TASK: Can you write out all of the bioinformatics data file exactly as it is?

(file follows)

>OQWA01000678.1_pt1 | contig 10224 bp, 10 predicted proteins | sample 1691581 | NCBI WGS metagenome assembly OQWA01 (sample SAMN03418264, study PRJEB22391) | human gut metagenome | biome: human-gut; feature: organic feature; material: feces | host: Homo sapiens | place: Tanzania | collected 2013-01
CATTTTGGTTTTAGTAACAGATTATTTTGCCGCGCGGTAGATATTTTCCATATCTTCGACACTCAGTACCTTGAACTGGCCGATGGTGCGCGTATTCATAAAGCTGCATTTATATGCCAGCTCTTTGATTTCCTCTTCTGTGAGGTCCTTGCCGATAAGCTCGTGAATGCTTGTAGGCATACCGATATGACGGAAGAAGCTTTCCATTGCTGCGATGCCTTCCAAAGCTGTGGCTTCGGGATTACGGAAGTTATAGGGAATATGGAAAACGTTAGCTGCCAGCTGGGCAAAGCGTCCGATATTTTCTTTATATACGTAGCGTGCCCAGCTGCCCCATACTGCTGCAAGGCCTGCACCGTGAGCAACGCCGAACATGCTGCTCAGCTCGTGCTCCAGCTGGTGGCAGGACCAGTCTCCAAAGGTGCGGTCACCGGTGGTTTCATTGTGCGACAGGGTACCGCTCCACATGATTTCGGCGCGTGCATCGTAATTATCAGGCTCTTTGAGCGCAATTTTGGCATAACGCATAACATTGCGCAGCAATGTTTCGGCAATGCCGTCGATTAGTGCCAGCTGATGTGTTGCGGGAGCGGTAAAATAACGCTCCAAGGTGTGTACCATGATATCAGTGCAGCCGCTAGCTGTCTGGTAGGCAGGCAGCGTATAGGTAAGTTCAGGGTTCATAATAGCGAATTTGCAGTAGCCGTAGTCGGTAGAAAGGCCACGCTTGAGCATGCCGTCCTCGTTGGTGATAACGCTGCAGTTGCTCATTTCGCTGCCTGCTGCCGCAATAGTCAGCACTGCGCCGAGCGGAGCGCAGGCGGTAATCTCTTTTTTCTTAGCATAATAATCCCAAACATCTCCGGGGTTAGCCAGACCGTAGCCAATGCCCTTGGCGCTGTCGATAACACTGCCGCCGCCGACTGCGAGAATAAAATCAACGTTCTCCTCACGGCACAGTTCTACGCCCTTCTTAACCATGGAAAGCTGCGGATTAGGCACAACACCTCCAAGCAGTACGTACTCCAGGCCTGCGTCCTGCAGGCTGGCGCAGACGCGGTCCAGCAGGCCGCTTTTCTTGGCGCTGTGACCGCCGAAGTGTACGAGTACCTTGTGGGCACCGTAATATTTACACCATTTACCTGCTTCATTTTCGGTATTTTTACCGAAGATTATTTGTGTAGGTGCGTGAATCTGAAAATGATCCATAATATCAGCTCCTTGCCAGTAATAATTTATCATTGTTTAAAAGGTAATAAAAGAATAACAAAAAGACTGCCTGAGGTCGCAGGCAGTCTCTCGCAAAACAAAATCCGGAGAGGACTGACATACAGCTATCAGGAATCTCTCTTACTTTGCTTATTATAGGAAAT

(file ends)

>OQWA01000678.1_pt1 | contig 10224 bp, 10 predicted proteins | sample 1691581 | NCBI WGS metagenome assembly OQWA01 (sample SAMN03418264, study PRJEB22391) | human gut metagenome | biome: human-gut; feature: organic feature; material: feces | host: Homo sapiens | place: Tanzania | collected 2013-01
CATTTTGGTTTTAGTAACAGATTATTTTGCCGCGCGGTAGATATTTTCCATATCTTCGACACTCAGTACCTTGAACTGGCCGATGGTGCGCGTATTCATAAAGCTGCATTTATATGCCAGCTCTTTGATTTCCTCTTCTGTGAGGTCCTTGCCGATAAGCTCGTGAATGCTTGTAGGCATACCGATATGACGGAAGAAGCTTTCCATTGCTGCGATGCCTTCCAAAGCTGTGGCTTCGGGATTACGGAAGTTATAGGGAATATGGAAAACGTTAGCTGCCAGCTGGGCAAAGCGTCCGATATTTTCTTTATATACGTAGCGTGCCCAGCTGCCCCATACTGCTGCAAGGCCTGCACCGTGAGCAACGCCGAACATGCTGCTCAGCTCGTGCTCCAGCTGGTGGCAGGACCAGTCTCCAAAGGTGCGGTCACCGGTGGTTTCATTGTGCGACAGGGTACCGCTCCACATGATTTCGGCGCGTGCATCGTAATTATCAGGCTCTTTGAGCGCAATTTTGGCATAACGCATAACATTGCGCAGCAATGTTTCGGCAATGCCGTCGATTAGTGCCAGCTGATGTGTTGCGGGAGCGGTAAAATAACGCTCCAAGGTGTGTACCATGATATCAGTGCAGCCGCTAGCTGTCTGGTAGGCAGGCAGCGTATAGGTAAGTTCAGGGTTCATAATAGCGAATTTGCAGTAGCCGTAGTCGGTAGAAAGGCCACGCTTGAGCATGCCGTCCTCGTTGGTGATAACGCTGCAGTTGCTCATTTCGCTGCCTGCTGCCGCAATAGTCAGCACTGCGCCGAGCGGAGCGCAGGCGGTAATCTCTTTTTTCTTAGCATAATAATCCCAAACATCTCCGGGGTTAGCCAGACCGTAGCCAATGCCCTTGGCGCTGTCGATAACACTGCCGCCGCCGACTGCGAGAATAAAATCAACGTTCTCCTCACGGCACAGTTCTACGCCCTTCTTAACCATGGAAAGCTGCGGATTAGGCACAACACCTCCAAGCAGTACGTACTCCAGGCCTGCGTCCTGCAGGCTGGCGCAGACGCGGTCCAGCAGGCCGCTTTTCTTGGCGCTGTGACCGCCGAAGTGTACGAGTACCTTGTGGGCACCGTAATATTTACACCATTTACCTGCTTCATTTTCGGTATTTTTACCGAAGATTATTTGTGTAGGTGCGTGAATCTGAAAATGATCCATAATATCAGCTCCTTGCCAGTAATAATTTATCATTGTTTAAAAGGTAATAAAAGAATAACAAAAAGACTGCCTGAGGTCGCAGGCAGTCTCTCGCAAAACAAAATCCGGAGAGGACTGACATACAGCTATCAGGAATCTCTCTTACTTTGCTTATTATAGGAAAT